Art exhibitions to look forward to in 2016

Celts, comics, surrealists and self-portraits – Moira Jeffrey and Duncan Macmillan look forward to the exhibition highlights of 2016

Alice Neel

Ulla von Brandenburg: Sink Down Mountain, Rise Up Valley

The Paris-based artist Ulla von Brandenburg consistently intrigues with stagey and complex film works that echo psychological or social dilemmas and classics of film and literature. Here, the theatre becomes real in a promenade work “for five actors and chorus” based on the rites and rituals of the French community of Saint-Simonians, who were precursors of idealistic, socialist and anarchist communities the world over. The Common Guild, who showed her work in Glasgow in 2011, present this promenade performance in the Langside Hall in Glasgow’s Southside. MJ

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Langside Hall, Queens Park, Glasgow, 20 and 31 January

Facing The World

British Art Show

Editions of the British Art Show, the five-yearly survey exhibition, can sometimes feel like mixed blessings, but with hindsight they do turn out to be reliable barometers of recent developments in contemporary art. Featuring new voices alongside more established figures, this edition includes Feed Me, a fantastically kitsch and gothically gruesome video from young Scottish star Rachel Maclean, and strong new pieces from Charlotte Prodger, Linder and Patrick Staff. On the second stage of its UK tour, the circus will roll into Inverleith House, the Scottish National Gallery of Modern Art and the Talbot Rice. MJ

Venues across Edinburgh, 13 February until 8 May


Surreal Encounters

We may think of ourselves as Celts, but one of the big draws of the coming year, Celts at the National Museum, suggests that it may not be so simple. A co-production of the National Museum and British Museum, Celts is a really major show with important loans from all over Europe, ranging in date from the Iron Age to the 19th century. The show will demonstrate that whoever they really were, the people we call Celts at one time occupied much of the continent. They developed a sophisticated culture and a very distinctive style of art. This certainly united them over both time and place, but the show also suggests that maybe we have built more on our sense of a common Celtic identity than the evidence can bear – but you can see for yourself and make up your own mind about that. DM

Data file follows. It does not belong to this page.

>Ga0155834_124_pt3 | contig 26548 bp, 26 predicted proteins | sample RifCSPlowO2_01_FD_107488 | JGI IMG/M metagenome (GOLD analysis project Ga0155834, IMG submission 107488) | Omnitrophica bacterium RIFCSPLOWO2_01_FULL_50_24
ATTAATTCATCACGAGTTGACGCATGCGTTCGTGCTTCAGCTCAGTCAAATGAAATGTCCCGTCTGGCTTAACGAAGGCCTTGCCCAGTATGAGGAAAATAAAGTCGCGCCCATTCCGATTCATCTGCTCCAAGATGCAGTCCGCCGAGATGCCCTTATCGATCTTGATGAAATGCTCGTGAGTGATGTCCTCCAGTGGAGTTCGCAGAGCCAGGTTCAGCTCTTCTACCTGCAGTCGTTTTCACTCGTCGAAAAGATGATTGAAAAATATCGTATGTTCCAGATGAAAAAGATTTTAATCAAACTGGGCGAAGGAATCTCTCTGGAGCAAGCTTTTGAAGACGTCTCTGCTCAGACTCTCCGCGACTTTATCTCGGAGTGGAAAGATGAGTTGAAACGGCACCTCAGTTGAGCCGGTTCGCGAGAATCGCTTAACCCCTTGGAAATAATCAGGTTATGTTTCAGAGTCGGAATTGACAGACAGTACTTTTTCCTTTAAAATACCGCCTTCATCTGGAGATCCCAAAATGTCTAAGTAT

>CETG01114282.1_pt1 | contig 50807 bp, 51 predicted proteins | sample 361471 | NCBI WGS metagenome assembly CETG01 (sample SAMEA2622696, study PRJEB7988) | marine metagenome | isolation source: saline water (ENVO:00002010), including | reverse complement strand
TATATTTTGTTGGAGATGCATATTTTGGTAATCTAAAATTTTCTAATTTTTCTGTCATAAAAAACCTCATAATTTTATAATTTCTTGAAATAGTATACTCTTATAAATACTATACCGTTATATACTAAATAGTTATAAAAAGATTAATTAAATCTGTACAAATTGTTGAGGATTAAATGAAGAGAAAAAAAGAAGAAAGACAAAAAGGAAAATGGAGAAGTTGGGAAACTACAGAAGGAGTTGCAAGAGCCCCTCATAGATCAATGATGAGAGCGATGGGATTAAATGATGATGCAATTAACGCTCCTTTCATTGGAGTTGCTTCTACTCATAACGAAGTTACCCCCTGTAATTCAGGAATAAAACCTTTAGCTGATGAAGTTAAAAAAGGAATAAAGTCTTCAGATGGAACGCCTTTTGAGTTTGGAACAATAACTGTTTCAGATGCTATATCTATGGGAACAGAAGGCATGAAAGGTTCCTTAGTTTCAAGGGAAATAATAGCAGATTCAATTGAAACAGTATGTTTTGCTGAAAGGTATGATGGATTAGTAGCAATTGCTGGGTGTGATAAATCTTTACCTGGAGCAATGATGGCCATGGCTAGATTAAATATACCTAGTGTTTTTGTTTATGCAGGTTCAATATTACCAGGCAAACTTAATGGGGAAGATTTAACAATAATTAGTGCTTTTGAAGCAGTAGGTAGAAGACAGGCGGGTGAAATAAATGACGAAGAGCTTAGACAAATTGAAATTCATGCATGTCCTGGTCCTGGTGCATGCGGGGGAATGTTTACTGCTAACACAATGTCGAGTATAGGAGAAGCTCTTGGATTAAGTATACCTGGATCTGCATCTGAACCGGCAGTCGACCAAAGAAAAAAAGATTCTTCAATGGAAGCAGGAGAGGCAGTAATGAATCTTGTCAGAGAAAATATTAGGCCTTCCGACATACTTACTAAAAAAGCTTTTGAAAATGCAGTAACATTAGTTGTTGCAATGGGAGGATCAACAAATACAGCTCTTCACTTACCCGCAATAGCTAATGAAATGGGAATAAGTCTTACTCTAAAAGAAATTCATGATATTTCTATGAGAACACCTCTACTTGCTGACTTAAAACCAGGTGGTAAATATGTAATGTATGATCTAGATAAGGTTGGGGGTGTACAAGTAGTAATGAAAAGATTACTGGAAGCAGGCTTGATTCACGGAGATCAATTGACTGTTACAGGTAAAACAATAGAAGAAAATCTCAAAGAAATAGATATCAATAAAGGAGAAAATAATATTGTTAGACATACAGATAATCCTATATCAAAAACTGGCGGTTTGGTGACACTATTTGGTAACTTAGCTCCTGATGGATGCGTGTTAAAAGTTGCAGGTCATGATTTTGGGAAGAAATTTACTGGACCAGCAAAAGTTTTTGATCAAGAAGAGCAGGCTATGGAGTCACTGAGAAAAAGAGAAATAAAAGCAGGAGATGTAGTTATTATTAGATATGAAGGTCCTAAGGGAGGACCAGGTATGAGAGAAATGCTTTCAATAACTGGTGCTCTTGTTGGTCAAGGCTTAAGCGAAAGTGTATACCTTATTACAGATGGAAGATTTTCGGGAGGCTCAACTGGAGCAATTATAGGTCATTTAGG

National Museum of Scotland, Edinburgh, 10 March until 25 September

Comic Invention

Were comics another Scottish first? Certainly through Desperate Dan, Lord Snooty, Oor Wullie and the Broons and many other comic greats, the Scottish contribution to the genre has been a rich one. But Comic Invention at the Hunterian goes further and will present Glasgow Looking Glass as the very first modern comic. Published in 1825, it predates by almost a decade a Swiss publication called the Adventure of Monsieur Jabot which was previously supposed to be the first. Even then, however, the genre had many antecedents and the show will go far beyond such point-scoring to explore the whole history of graphic narrative from Ancient Egypt down to the present day. It will include works by Rembrandt, Picasso, David Hockney, Andy Warhol and Roy Lichtenstein alongside a wide range of comic book art. DM

Hunterian Art Gallery and Museum, Glasgow, 18 March until 17 July

Glasgow International

For her second year in charge of the contemporary art festival, director Sarah McCrory will draw on the strengths of Glasgow’s industrial and artistic heritage, for an edition that focuses on the meaning of making and craft in the post-industrial age. With a cross-generational span from the 81 year-old US textile artist Sheila Hicks to strong mid-career artists like Claire Barclay to recent Glasgow MFA graduate Tessa Lynch, it feels like a healthy line-up. At Tramway, McCrory’s exhibition programme features a fantastically weird film set in the Chinese pearl industry by Mika Rottenberg and exhibition design by Martin Boyce. MJ

Venues across Glasgow, 8-26 April